Advanced control strategies are becoming increasingly necessary in buildings in order to meet and balance requirements for energy efficiency, demand flexibility, and occupant comfort. Additional development and widespread adoption of emerging control strategies, however, ultimately require low implementation costs to reduce payback period and verified performance to gain control vendor, building owner, and operator trust. This is difficult in an already first-cost driven and risk-averse industry. Recent innovations in building simulation can significantly aid in meeting these requirements and spurring innovation at early stages of development by evaluating performance, comparing state-of-the-art to new strategies, providing installation experience, and testing controller implementations. This paper presents the development of a simulation framework consisting of test cases and software platform for the testing of advanced control strategies (BOPTEST - Building Optimization Performance Test). The objectives and requirements of the framework, components of a test case, and proposed software platform architecture are described, and the framework is demonstrated with a prototype implementation and example test case.

%B IBPSA Building Simulation 2019 %C Rome, Italy %G eng %0 Journal Article %J Journal of Building Performance Simulation %D 2018 %T Simplifications for hydronic system models in Modelica %A Filip Jorissen %A Michael Wetter %A Lieve Helsen %XBuilding systems and their heating, ventilation and air conditioning ow networks, are becoming increasingly complex. Some building energy simulation tools simulate these ow networks using pressure drop equations. These ow network models typically generate coupled algebraic nonlinear systems of equations, which become increasingly more difficult to solve as their sizes increase. This leads to longer computation times and can cause the solver to fail. These problems also arise when using the equation-based modelling language Modelica and Annex 60 based libraries. This may limit the applicability of the library to relatively small problems unless problems are restructured. This paper discusses two algebraic loop types and presents an approach that decouples algebraic loops into smaller parts, or removes them completely. The approach is applied to a case study model where an algebraic loop of 86 iteration variables is decoupled into smaller parts with a maximum of 5 iteration variables.

%B Journal of Building Performance Simulation %G eng %R 10.1080/19401493.2017.1421263 %0 Journal Article %J Energy Conversion and Management %D 2017 %T Dynamic equation-based thermo-hydraulic pipe model for district heating and cooling systems %A Brahm van der Heijde %A Marcus Fuchs %A Carles Ribas Tugores %A Gerald Schweiger %A Kevin Sartor %A Daniele Basciotti %A Dirk Muller %A Christoph Nytsch-Geusen %A Michael Wetter %A Lieve Helsen %XSimulation and optimisation of district heating and cooling networks requires efficient and realistic models of the individual network elements in order to correctly represent heat losses or gains, temperature propagation and pressure drops. Due to more recent thermal networks incorporating meshing decentralised heat and cold sources, the system often has to deal with variable temperatures and mass flow rates, with flow reversal occurring more frequently. This paper presents the mathematical derivation and software implementation in Modelica of a thermo-hydraulic model for thermal networks that meets the above requirements and compares it to both experimental data and a commonly used model. Good correspondence between experimental data from a controlled test set-up and simulations using the presented model was found. Compared to measurement data from a real district heating network, the simulation results led to a larger error than in the controlled test set-up, but the general trend is still approximated closely and the model yields results similar to a pipe model from the Modelica Standard Library. However, the presented model simulates 1.7 (for low number of volumes) to 68 (for highly discretized pipes) times faster than a conventional model for a realistic test case. A working implementation of the presented model is made openly available within the IBPSA Modelica Library. The model is robust in the sense that grid size and time step do not need to be adapted to the flow rate, as is the case in finite volume models.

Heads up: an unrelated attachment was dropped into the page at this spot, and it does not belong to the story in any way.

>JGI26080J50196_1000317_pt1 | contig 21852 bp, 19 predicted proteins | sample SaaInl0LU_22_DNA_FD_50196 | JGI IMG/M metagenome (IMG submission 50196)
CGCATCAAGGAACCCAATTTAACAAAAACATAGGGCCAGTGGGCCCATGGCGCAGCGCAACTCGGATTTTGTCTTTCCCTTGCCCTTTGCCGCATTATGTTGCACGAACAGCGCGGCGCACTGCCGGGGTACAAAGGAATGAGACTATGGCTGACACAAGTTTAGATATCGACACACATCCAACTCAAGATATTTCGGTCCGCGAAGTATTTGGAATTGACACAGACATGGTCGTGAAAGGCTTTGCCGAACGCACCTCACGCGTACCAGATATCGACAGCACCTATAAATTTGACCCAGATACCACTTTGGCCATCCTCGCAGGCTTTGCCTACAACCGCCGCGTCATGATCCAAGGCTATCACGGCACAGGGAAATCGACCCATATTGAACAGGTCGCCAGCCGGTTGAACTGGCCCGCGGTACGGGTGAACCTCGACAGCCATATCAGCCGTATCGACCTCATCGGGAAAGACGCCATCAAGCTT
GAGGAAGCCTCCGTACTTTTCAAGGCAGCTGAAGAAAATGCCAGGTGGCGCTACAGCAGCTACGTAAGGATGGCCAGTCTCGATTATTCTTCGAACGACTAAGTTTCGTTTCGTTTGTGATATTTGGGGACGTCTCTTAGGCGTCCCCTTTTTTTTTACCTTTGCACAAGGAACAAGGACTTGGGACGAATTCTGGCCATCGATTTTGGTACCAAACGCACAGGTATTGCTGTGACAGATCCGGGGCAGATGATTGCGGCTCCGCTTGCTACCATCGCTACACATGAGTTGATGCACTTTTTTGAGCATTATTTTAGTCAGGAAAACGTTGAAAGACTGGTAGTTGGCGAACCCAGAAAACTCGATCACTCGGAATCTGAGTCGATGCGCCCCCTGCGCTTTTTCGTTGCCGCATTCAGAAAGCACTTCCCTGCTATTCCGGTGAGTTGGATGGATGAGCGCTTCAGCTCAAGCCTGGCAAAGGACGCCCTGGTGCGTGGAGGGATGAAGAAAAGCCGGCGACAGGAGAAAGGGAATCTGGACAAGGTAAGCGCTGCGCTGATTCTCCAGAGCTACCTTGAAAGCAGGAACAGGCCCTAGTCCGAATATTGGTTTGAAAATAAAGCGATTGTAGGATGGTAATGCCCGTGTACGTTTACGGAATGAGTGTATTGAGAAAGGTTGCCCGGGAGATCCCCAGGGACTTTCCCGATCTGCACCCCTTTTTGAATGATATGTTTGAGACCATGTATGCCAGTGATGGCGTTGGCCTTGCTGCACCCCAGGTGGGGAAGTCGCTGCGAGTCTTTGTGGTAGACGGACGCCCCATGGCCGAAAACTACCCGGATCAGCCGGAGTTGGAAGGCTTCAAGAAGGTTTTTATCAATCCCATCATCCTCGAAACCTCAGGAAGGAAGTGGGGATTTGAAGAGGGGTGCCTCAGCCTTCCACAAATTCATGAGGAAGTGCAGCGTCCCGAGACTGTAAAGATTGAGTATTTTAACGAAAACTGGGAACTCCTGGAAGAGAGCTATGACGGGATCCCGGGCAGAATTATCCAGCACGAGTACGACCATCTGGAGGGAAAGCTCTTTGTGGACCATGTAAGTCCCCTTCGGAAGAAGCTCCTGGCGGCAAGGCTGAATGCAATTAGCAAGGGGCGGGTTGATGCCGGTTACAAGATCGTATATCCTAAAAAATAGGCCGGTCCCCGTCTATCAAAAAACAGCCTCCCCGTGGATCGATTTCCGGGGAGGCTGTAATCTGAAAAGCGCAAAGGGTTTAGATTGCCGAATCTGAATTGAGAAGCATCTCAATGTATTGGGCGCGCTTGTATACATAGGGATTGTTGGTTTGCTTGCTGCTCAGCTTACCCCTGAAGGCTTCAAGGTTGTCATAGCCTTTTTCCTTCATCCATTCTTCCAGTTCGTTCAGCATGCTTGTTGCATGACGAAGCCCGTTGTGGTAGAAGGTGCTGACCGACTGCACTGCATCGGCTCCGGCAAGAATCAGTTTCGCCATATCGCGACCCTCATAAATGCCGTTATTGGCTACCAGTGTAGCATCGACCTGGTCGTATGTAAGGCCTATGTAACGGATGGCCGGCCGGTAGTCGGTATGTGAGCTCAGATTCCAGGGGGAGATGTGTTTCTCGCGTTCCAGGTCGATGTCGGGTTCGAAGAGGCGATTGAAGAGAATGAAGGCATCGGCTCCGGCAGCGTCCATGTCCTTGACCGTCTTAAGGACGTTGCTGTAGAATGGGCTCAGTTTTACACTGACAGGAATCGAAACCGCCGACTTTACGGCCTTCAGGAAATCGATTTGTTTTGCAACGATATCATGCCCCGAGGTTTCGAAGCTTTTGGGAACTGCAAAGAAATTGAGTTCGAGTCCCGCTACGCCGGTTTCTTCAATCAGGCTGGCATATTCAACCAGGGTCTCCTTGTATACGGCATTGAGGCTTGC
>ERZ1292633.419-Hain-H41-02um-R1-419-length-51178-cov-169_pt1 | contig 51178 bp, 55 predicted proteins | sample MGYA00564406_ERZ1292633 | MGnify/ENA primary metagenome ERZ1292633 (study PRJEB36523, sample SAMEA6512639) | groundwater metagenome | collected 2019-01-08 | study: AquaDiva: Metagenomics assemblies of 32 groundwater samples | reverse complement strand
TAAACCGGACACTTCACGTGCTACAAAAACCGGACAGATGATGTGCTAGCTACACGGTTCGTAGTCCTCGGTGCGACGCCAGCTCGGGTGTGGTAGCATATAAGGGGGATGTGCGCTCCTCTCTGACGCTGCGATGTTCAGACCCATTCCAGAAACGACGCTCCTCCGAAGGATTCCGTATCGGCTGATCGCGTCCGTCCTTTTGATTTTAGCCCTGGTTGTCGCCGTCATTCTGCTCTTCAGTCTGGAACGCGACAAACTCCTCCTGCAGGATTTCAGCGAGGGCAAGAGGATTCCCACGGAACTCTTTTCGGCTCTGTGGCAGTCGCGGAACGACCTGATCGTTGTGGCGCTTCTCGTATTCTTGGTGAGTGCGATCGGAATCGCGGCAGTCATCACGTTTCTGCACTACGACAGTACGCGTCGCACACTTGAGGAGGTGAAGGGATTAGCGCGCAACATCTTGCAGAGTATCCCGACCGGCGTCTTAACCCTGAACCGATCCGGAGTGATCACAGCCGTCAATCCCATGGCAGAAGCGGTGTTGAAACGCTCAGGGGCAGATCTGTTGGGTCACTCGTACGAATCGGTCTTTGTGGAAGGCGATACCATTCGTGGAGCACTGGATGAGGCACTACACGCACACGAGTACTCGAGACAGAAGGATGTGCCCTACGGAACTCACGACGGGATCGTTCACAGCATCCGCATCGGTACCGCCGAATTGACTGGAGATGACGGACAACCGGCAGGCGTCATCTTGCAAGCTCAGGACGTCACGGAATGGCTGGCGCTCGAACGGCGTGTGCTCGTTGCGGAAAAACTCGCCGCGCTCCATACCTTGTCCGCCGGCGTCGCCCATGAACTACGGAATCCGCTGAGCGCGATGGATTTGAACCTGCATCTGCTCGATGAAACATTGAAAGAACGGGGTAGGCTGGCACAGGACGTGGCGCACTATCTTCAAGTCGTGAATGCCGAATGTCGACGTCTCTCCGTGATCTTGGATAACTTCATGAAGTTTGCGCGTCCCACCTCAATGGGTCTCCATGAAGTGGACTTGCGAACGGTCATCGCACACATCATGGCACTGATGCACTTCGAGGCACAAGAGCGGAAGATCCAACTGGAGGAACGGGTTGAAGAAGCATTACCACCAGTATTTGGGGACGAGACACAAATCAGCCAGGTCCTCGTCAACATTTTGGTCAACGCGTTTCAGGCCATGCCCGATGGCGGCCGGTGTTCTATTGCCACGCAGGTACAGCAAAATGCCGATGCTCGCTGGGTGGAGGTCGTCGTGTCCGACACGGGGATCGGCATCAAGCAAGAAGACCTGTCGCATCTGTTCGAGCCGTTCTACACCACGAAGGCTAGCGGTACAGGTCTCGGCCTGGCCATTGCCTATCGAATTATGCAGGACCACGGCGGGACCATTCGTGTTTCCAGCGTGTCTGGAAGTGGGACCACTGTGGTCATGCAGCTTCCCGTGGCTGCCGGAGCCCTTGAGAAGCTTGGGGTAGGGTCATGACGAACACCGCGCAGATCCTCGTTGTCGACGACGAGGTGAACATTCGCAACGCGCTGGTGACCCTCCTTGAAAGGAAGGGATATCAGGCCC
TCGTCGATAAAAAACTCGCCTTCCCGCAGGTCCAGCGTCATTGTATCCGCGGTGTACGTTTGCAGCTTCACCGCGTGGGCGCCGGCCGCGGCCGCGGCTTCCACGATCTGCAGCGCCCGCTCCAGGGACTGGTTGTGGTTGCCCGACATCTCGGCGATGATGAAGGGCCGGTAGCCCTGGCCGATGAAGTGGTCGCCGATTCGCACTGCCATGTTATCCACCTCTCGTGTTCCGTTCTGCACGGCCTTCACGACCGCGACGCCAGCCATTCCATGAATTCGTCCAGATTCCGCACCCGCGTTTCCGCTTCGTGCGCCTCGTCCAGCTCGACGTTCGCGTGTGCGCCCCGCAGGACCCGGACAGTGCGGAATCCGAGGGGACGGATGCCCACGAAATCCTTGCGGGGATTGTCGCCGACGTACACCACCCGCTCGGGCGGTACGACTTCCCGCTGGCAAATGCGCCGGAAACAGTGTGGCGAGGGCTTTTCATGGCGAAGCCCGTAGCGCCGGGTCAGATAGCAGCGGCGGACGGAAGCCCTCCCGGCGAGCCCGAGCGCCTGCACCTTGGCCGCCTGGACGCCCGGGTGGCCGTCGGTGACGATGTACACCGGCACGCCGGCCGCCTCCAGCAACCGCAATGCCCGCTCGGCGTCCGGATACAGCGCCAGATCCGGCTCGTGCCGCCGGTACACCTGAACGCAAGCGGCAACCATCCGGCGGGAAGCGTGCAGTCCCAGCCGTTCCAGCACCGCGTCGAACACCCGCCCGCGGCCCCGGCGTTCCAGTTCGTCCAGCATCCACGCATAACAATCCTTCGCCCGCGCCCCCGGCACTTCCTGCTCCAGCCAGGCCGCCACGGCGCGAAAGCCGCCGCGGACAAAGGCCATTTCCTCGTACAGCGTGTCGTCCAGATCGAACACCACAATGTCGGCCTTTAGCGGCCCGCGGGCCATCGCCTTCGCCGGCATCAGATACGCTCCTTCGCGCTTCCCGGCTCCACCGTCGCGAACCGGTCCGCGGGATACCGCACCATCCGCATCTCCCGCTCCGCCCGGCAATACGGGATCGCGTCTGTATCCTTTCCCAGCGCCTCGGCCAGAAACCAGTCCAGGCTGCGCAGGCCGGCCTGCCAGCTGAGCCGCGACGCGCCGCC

%B Energy Conversion and Management %V 151 %G eng %2 2001049 %R 10.1016/j.enconman.2017.08.072 %0 Journal Article %D 2015 %T Simulation Speed Analysis and Improvements of Modelica Models for Building Energy Simulation %A Filip Jorissen %A Michael Wetter %A Lieve Helsen %XThis paper presents an approach for speeding up Modelica models. Insight is provided into how Modelica models are solved and what determines the toolâ€™s computational speed. Aspects such as algebraic loops, code efficiency and integrator choice are discussed. This is illustrated using simple building simulation examples and Dymola. The generality of the work is in some cases verified using OpenModelica. Using this approach, a medium sized office building including building envelope, heating ventilation and air conditioning (HVAC) systems and control strategy can be simulated at a speed five hundred times faster than real time.

%2 LBNL-1002904